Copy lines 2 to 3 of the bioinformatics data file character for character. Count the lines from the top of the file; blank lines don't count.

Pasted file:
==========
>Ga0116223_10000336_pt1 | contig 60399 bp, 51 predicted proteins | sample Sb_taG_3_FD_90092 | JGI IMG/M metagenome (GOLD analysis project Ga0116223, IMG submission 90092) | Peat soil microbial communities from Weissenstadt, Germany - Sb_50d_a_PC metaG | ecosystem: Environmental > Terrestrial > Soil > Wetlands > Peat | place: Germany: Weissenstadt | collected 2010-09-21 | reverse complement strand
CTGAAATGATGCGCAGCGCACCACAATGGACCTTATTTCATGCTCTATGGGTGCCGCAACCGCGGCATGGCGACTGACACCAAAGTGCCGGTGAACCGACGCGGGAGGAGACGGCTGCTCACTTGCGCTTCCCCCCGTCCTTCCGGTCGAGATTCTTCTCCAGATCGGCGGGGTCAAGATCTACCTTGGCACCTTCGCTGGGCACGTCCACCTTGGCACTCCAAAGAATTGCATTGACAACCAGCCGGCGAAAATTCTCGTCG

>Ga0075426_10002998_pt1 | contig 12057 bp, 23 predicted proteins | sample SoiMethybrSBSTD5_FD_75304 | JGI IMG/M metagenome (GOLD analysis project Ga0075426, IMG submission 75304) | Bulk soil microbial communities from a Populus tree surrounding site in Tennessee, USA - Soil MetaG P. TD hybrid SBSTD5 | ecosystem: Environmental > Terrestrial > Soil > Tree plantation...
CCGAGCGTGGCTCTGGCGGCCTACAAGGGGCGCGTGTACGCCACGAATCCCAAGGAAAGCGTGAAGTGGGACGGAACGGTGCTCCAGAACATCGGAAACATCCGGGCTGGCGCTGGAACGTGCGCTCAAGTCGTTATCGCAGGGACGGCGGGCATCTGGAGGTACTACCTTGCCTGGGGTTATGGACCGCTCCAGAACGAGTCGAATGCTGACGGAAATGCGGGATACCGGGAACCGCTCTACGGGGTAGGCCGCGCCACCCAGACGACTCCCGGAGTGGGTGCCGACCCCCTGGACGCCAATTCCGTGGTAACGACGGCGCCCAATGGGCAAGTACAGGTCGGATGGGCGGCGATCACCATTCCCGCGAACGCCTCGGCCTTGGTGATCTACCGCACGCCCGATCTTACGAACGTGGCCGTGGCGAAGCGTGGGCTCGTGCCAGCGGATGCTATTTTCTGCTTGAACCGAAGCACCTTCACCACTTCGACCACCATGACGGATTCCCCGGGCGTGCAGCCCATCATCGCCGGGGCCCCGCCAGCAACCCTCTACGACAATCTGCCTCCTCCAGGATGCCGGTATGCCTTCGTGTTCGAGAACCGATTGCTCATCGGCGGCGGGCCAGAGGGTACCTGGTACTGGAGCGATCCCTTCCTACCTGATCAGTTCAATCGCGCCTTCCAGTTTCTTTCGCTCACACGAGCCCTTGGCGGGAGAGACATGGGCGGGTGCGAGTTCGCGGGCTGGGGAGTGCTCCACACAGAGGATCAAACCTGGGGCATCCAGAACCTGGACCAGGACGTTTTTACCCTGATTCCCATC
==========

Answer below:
CTGAAATGATGCGCAGCGCACCACAATGGACCTTATTTCATGCTCTATGGGTGCCGCAACCGCGGCATGGCGACTGACACCAAAGTGCCGGTGAACCGACGCGGGAGGAGACGGCTGCTCACTTGCGCTTCCCCCCGTCCTTCCGGTCGAGATTCTTCTCCAGATCGGCGGGGTCAAGATCTACCTTGGCACCTTCGCTGGGCACGTCCACCTTGGCACTCCAAAGAATTGCATTGACAACCAGCCGGCGAAAATTCTCGTCG

>Ga0075426_10002998_pt1 | contig 12057 bp, 23 predicted proteins | sample SoiMethybrSBSTD5_FD_75304 | JGI IMG/M metagenome (GOLD analysis project Ga0075426, IMG submission 75304) | Bulk soil microbial communities from a Populus tree surrounding site in Tennessee, USA - Soil MetaG P. TD hybrid SBSTD5 | ecosystem: Environmental > Terrestrial > Soil > Tree plantation...